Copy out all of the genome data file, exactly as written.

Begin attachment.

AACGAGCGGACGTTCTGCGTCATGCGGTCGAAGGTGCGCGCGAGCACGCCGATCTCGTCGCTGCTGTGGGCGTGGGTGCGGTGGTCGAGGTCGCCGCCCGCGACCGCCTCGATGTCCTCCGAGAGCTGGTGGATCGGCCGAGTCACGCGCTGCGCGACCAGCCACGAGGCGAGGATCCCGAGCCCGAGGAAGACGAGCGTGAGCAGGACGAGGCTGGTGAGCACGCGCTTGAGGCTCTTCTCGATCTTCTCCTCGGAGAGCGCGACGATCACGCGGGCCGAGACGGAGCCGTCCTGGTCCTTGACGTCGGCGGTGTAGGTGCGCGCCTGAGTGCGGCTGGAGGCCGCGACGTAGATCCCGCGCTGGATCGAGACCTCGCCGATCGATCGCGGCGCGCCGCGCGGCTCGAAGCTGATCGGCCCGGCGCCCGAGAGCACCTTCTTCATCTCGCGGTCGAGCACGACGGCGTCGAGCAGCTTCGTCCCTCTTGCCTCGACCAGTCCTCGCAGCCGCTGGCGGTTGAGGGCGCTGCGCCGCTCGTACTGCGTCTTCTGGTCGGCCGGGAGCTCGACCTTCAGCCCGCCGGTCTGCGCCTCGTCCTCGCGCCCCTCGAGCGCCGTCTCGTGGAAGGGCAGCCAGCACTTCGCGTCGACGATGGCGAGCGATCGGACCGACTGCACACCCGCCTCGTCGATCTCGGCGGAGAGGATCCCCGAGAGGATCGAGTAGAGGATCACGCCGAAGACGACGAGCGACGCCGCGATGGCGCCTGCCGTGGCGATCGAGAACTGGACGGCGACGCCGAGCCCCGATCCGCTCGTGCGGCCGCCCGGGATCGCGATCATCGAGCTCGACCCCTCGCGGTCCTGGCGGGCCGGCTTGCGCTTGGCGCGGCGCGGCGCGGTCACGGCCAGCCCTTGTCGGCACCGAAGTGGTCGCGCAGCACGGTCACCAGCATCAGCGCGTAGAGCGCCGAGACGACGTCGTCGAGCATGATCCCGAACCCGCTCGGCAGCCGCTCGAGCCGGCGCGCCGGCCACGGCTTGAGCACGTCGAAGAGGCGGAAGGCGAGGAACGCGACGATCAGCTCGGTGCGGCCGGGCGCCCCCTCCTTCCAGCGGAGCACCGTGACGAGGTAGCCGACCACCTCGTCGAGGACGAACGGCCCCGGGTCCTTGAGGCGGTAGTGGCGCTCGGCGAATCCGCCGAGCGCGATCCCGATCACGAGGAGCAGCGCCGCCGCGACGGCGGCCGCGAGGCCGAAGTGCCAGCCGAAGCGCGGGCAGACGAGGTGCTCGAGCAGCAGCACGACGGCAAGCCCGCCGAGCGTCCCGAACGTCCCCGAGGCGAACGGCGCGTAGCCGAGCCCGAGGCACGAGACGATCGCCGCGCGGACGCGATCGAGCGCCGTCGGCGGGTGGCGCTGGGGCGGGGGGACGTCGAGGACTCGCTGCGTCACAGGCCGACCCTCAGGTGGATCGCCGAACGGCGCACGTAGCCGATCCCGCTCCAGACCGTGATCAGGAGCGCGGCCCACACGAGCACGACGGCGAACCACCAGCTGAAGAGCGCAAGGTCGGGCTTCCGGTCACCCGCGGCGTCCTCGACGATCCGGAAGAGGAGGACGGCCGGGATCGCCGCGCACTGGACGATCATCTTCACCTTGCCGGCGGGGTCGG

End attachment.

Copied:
AACGAGCGGACGTTCTGCGTCATGCGGTCGAAGGTGCGCGCGAGCACGCCGATCTCGTCGCTGCTGTGGGCGTGGGTGCGGTGGTCGAGGTCGCCGCCCGCGACCGCCTCGATGTCCTCCGAGAGCTGGTGGATCGGCCGAGTCACGCGCTGCGCGACCAGCCACGAGGCGAGGATCCCGAGCCCGAGGAAGACGAGCGTGAGCAGGACGAGGCTGGTGAGCACGCGCTTGAGGCTCTTCTCGATCTTCTCCTCGGAGAGCGCGACGATCACGCGGGCCGAGACGGAGCCGTCCTGGTCCTTGACGTCGGCGGTGTAGGTGCGCGCCTGAGTGCGGCTGGAGGCCGCGACGTAGATCCCGCGCTGGATCGAGACCTCGCCGATCGATCGCGGCGCGCCGCGCGGCTCGAAGCTGATCGGCCCGGCGCCCGAGAGCACCTTCTTCATCTCGCGGTCGAGCACGACGGCGTCGAGCAGCTTCGTCCCTCTTGCCTCGACCAGTCCTCGCAGCCGCTGGCGGTTGAGGGCGCTGCGCCGCTCGTACTGCGTCTTCTGGTCGGCCGGGAGCTCGACCTTCAGCCCGCCGGTCTGCGCCTCGTCCTCGCGCCCCTCGAGCGCCGTCTCGTGGAAGGGCAGCCAGCACTTCGCGTCGACGATGGCGAGCGATCGGACCGACTGCACACCCGCCTCGTCGATCTCGGCGGAGAGGATCCCCGAGAGGATCGAGTAGAGGATCACGCCGAAGACGACGAGCGACGCCGCGATGGCGCCTGCCGTGGCGATCGAGAACTGGACGGCGACGCCGAGCCCCGATCCGCTCGTGCGGCCGCCCGGGATCGCGATCATCGAGCTCGACCCCTCGCGGTCCTGGCGGGCCGGCTTGCGCTTGGCGCGGCGCGGCGCGGTCACGGCCAGCCCTTGTCGGCACCGAAGTGGTCGCGCAGCACGGTCACCAGCATCAGCGCGTAGAGCGCCGAGACGACGTCGTCGAGCATGATCCCGAACCCGCTCGGCAGCCGCTCGAGCCGGCGCGCCGGCCACGGCTTGAGCACGTCGAAGAGGCGGAAGGCGAGGAACGCGACGATCAGCTCGGTGCGGCCGGGCGCCCCCTCCTTCCAGCGGAGCACCGTGACGAGGTAGCCGACCACCTCGTCGAGGACGAACGGCCCCGGGTCCTTGAGGCGGTAGTGGCGCTCGGCGAATCCGCCGAGCGCGATCCCGATCACGAGGAGCAGCGCCGCCGCGACGGCGGCCGCGAGGCCGAAGTGCCAGCCGAAGCGCGGGCAGACGAGGTGCTCGAGCAGCAGCACGACGGCAAGCCCGCCGAGCGTCCCGAACGTCCCCGAGGCGAACGGCGCGTAGCCGAGCCCGAGGCACGAGACGATCGCCGCGCGGACGCGATCGAGCGCCGTCGGCGGGTGGCGCTGGGGCGGGGGGACGTCGAGGACTCGCTGCGTCACAGGCCGACCCTCAGGTGGATCGCCGAACGGCGCACGTAGCCGATCCCGCTCCAGACCGTGATCAGGAGCGCGGCCCACACGAGCACGACGGCGAACCACCAGCTGAAGAGCGCAAGGTCGGGCTTCCGGTCACCCGCGGCGTCCTCGACGATCCGGAAGAGGAGGACGGCCGGGATCGCCGCGCACTGGACGATCATCTTCACCTTGCCGGCGGGGTCGG